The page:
Recent editorials and other letters to the editor have raised questions about the idea of building a new middle school versus remodeling the two existing buildings. It is true that renovating the existing middle school would not cost as much as a new school building. However, renovating would still mean there are lots of old parts that may need renovating in the future. And, renovating would not solve a major safety concern students would still have to cross a sometimes congested street between the two buildings.

The cost difference between building new and renovating is a couple million dollars. Think of it this way: Is less than 50 cents per thousand dollars in assessed property value too much to pay for safety?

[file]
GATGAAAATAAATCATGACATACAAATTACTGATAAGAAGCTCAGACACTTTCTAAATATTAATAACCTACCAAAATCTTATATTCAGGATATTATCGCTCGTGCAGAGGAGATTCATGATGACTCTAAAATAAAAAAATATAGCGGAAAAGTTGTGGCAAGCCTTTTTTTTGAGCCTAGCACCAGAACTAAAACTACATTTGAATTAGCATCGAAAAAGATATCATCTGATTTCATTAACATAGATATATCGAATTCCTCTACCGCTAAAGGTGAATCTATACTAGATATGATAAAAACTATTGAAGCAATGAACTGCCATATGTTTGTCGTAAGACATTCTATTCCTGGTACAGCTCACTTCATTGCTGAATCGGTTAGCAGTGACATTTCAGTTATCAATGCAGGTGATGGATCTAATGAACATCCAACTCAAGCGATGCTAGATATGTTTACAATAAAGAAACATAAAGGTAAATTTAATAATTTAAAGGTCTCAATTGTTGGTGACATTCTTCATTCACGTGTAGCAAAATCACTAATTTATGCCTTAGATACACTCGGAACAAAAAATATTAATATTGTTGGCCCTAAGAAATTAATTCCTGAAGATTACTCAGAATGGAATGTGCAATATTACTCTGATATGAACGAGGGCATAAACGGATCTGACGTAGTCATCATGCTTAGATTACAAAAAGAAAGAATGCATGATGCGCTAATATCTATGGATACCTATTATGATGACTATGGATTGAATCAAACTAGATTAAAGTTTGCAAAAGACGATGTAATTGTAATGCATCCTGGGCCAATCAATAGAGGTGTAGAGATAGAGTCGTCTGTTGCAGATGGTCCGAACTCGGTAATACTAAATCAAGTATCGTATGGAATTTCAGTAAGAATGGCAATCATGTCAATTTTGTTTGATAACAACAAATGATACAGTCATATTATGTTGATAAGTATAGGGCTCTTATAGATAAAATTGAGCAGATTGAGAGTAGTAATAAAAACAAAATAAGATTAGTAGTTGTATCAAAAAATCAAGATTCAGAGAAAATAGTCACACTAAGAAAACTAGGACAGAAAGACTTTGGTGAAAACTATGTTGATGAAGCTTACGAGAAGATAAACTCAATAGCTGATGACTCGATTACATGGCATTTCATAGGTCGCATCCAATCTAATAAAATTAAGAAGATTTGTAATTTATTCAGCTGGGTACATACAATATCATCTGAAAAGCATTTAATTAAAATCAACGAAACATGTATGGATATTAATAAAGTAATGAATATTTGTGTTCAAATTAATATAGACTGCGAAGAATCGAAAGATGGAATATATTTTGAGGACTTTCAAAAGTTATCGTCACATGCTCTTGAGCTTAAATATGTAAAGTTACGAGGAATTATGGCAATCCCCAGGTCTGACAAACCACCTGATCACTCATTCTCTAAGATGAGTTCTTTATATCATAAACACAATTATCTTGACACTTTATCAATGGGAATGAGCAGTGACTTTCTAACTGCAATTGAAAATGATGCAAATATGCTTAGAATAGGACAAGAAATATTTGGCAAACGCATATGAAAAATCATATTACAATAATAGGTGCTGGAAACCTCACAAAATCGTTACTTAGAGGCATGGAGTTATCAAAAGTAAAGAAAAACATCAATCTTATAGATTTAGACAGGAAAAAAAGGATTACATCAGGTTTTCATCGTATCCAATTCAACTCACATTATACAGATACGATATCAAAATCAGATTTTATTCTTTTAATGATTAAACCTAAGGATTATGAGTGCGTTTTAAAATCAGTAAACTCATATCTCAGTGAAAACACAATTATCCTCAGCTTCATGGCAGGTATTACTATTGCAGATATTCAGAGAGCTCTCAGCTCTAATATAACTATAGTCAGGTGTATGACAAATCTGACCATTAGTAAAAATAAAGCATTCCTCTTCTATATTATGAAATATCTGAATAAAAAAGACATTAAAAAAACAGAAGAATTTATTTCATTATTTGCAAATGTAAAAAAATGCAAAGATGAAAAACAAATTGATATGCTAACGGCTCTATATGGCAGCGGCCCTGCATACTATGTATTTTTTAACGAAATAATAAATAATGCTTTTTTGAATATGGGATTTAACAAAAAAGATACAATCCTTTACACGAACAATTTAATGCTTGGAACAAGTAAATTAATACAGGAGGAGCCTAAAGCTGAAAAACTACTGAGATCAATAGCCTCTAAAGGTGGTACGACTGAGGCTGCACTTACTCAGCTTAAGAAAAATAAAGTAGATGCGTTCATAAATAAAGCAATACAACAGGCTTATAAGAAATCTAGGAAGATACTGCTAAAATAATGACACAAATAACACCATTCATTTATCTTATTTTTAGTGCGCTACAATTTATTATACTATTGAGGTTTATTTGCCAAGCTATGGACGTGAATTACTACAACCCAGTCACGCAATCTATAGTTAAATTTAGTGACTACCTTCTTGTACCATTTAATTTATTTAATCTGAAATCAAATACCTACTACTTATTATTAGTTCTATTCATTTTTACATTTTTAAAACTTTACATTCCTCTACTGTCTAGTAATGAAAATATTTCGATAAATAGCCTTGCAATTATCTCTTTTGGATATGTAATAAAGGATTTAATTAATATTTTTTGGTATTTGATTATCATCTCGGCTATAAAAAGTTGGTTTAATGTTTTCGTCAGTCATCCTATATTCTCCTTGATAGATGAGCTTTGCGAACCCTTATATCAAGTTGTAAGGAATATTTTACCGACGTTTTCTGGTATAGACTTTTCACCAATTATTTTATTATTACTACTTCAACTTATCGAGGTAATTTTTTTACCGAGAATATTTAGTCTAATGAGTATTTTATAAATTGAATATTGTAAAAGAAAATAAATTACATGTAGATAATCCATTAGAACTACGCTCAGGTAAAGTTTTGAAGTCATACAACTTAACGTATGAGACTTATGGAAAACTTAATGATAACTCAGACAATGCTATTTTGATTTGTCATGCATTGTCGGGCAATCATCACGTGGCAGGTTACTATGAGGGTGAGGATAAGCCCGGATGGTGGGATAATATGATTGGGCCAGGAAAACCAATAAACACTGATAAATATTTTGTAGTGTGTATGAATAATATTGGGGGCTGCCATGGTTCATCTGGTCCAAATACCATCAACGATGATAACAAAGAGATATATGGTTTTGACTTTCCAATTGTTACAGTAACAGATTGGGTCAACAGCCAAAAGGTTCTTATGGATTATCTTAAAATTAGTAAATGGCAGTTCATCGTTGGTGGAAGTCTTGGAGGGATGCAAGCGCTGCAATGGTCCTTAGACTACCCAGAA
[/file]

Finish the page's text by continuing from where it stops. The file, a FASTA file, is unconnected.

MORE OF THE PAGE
I don't think so.

andquot;The education of our youth is the surest foundation of happiness.andquot; (Inscribed above the south door of the Helen M. Stack building of the existing middle school.)

Heather Mussard

Baker City

Educate the pedestrians, too

To the editor:

I am writing in support of Paul Olmstead's view of the crosswalk sting. I own a business next to one of the busiest crosswalks on Campbell Street (the crossing at the Leo Adler Parkway). I can't count the number of times I've heard tires squeal because drivers had a near miss with a pedestrian, a bicyclist or skateboarder etc. Most times the squeal comes from the second driver back who had to stop to avoid hitting the car that stopped for the crosswalk and have the right of way, the drivers will magically see them and stop. It won't be long before someone is hit, and it won't be the driver's fault.